The 40-year default is a compromise between industry groups, which supported a 50-year default, and environmental groups, which sought a 30-year term because it would allow for more frequent evaluation of dam impacts.
Studies and Reports
Hypoxia Task Force Report
The state-federal-tribal collaborative that is working toward reducing nutrient pollution in the Gulf of Mexico released its second report on actions in the Mississippi River basin.
Formed in 1997, the task force has been largely ineffective in its primary mission: reducing the size of the annual low-oxygen dead zone in the Gulf of Mexico. A 2001 “action plan” aimed to cut the dead zone to 5,000 square kilometers by 2015. That did not happen. The task force, which has no enforcement power, is now working to cut the dead zone to 5,000 square kilometers by 2035.
The dead zone’s current five-year average size is 14,000 square kilometers, nearly three times the target.
On the Radar
House To Debate Drinking Water, Hydropower Bills
Two water bills have been placed on the House’s calendar:
- The Drinking Water System Improvement Act, sponsored by Rep. Gregg Harper (R-MS), which orders a number of policy changes: it gives states the authority to merge a failing system with a better managed neighbor; increases authorized funding for the state revolving fund, a loan program; expands the uses of the fund; and requires assessments of data collection, monitoring, and reporting.
- The Hydropower Policy Modernization Act, sponsored by Rep. Cathy McMorris Rodgers (R-WA), which defines hydropower as renewable energy and seeks to quicken the approval process for dams renewing their operating licenses.
CEQ Confirmation Hearing
The Senate Committee on Environment and Public Works holds a confirmation hearing on November 8 for Kathleen Hartnett White, the fossil-fuel promoting Texan picked to lead the Council on Environmental Quality, which is in charge of overseeing federal agency environmental reviews.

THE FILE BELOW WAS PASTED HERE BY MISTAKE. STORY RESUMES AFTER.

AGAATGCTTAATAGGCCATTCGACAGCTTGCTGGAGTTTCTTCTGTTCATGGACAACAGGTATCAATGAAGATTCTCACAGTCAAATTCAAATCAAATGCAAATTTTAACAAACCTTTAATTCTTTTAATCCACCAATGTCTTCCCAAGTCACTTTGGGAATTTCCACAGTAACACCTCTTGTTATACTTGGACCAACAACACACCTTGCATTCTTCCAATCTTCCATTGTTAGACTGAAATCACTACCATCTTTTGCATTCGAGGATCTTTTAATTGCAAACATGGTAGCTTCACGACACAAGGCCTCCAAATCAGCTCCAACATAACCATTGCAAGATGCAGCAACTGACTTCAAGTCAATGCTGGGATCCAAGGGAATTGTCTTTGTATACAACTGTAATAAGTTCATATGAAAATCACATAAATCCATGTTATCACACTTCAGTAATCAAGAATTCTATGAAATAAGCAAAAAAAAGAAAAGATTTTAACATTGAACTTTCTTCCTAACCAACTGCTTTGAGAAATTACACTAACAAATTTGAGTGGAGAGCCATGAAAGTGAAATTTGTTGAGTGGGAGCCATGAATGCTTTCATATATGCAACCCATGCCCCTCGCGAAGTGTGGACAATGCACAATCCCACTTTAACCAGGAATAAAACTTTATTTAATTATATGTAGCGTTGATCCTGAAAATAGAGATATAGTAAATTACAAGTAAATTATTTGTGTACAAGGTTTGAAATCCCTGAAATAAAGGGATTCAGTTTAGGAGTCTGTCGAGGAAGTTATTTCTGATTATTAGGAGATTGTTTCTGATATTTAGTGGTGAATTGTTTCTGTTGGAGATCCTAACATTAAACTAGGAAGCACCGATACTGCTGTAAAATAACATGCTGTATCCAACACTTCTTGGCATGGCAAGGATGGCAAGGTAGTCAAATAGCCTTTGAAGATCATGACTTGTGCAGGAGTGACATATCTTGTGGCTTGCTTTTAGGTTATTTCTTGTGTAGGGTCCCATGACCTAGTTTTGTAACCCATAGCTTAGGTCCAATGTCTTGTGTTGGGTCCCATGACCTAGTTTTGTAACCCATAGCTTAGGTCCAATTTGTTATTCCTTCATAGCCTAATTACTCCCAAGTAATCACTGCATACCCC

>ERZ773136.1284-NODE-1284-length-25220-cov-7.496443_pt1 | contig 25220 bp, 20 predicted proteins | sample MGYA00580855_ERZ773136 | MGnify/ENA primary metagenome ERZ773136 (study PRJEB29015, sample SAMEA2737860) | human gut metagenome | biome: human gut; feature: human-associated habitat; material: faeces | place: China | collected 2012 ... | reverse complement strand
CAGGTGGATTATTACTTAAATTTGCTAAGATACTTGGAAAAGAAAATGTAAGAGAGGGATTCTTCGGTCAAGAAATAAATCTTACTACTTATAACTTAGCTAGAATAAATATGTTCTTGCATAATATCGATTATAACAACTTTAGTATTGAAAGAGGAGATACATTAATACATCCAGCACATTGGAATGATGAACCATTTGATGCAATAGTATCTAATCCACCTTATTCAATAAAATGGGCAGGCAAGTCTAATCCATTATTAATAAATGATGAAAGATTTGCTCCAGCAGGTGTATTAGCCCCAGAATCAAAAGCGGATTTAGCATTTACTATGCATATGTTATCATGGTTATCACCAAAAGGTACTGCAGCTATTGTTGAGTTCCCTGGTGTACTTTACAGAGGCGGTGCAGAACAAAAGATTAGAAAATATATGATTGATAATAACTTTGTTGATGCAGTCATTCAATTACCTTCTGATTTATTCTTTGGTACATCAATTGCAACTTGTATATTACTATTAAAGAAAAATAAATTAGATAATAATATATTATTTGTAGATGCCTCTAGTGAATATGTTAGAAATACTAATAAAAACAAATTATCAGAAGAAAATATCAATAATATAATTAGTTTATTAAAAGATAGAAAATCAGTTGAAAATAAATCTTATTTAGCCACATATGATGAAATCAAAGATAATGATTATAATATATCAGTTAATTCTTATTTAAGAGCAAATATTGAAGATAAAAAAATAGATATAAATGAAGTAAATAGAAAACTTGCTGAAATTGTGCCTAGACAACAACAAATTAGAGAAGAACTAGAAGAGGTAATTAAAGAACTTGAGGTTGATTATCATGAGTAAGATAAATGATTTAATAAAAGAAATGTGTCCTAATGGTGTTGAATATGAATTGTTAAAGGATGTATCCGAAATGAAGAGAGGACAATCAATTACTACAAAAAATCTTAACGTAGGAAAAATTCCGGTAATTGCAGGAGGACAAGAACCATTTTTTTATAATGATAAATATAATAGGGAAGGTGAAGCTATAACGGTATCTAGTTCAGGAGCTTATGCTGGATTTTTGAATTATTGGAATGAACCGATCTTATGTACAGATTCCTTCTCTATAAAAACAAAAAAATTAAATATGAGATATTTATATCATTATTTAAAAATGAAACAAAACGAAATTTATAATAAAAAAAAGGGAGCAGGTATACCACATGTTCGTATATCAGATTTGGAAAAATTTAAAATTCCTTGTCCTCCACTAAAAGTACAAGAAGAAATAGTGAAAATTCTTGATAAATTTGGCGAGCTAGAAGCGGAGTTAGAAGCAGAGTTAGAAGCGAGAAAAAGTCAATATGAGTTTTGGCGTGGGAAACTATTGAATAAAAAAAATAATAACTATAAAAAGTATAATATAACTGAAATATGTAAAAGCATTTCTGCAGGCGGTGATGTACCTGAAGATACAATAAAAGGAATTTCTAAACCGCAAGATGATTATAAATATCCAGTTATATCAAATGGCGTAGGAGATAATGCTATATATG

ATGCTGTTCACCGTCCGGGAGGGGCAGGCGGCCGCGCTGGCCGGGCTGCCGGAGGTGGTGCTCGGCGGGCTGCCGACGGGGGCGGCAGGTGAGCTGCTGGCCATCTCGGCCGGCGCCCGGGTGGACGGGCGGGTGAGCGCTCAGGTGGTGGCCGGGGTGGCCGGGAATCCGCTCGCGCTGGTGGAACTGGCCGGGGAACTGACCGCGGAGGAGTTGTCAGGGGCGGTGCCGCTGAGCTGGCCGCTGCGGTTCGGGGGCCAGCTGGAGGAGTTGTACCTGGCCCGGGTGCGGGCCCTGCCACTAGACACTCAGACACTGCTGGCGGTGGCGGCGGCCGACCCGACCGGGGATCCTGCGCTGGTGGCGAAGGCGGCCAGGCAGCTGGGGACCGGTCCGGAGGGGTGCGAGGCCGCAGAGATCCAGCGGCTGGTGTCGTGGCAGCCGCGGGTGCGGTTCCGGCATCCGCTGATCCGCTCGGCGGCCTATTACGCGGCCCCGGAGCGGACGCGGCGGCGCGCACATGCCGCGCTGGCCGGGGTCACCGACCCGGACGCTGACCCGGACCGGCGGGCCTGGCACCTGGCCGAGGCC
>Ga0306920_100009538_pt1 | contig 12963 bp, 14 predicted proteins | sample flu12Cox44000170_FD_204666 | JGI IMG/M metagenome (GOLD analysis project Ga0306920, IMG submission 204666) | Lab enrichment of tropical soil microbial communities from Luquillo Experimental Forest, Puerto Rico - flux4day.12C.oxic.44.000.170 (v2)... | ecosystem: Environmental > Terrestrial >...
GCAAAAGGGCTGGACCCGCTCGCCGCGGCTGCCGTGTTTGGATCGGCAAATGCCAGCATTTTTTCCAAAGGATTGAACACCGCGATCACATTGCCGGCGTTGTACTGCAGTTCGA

National Drinking Water Advisory Council Meeting
On December 7 and 8, the council, which consults with the EPA on drinking water policy, will hold a public meeting in Washington, D.C. The meeting will focus on communicating health advisories, which are the EPA’s non-enforceable guidelines for contaminants in drinking water.
The meeting is timely. A May 2016 health advisory for two compounds used in firefighting foams and nonstick cookware resulted in widespread confusion from local officials and the public.
If you can’t travel for the meeting, you can dial-in via teleconference: the phone number is 866-299-3188, and the conference code is 202-564-7347.
Lead Testing Webinar
EPA scientists will hold a webinar on November 28 to discuss two topics: testing for lead in schools and how to purchase lead-free plumbing products. Sign up via this link.
Brett writes about agriculture, energy, infrastructure, and the politics and economics of water in the United States. He also writes the Federal Water Tap, Circle of Blue’s weekly digest of U.S. government water news. He is the winner of two Society of Environmental Journalists reporting awards, one of the top honors in American environmental journalism: first place for explanatory reporting for a series on septic system pollution in the United States(2016) and third place for beat reporting in a small market (2014). He received the Sierra Club’s Distinguished Service Award in 2018. Brett lives in Seattle, where he hikes the mountains and bakes pies. Contact Brett Walton